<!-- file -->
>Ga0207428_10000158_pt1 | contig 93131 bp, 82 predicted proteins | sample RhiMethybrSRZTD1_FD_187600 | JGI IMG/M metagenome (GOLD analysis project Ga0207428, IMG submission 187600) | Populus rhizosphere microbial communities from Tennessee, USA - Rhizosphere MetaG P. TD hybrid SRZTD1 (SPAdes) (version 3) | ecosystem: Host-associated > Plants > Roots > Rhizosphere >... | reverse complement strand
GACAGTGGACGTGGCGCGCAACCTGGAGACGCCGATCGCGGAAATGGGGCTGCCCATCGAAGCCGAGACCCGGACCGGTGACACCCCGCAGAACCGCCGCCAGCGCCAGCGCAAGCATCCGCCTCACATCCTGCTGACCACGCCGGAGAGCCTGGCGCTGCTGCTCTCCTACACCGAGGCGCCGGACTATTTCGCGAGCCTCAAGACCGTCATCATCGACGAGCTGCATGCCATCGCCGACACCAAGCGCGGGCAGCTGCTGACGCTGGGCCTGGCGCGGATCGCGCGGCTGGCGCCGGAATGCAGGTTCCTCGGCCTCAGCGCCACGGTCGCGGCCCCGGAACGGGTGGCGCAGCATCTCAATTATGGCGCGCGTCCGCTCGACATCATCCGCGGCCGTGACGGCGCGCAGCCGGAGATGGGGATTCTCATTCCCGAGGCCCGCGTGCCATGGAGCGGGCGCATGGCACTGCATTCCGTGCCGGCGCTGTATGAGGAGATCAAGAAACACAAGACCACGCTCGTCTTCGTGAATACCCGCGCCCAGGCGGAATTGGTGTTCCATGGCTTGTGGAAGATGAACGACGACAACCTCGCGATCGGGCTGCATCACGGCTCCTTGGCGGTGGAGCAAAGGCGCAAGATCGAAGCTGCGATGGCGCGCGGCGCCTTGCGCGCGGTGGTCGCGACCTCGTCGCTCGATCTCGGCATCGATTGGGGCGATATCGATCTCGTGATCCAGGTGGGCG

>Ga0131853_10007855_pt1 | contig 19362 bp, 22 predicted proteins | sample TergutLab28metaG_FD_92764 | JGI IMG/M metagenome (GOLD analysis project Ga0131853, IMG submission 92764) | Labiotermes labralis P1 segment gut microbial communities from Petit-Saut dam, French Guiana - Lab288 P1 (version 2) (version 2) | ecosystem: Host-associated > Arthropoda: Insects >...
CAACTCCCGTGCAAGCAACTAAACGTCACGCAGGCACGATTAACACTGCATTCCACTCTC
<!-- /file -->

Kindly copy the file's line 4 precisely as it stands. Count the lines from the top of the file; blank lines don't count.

CAACTCCCGTGCAAGCAACTAAACGTCACGCAGGCACGATTAACACTGCATTCCACTCTC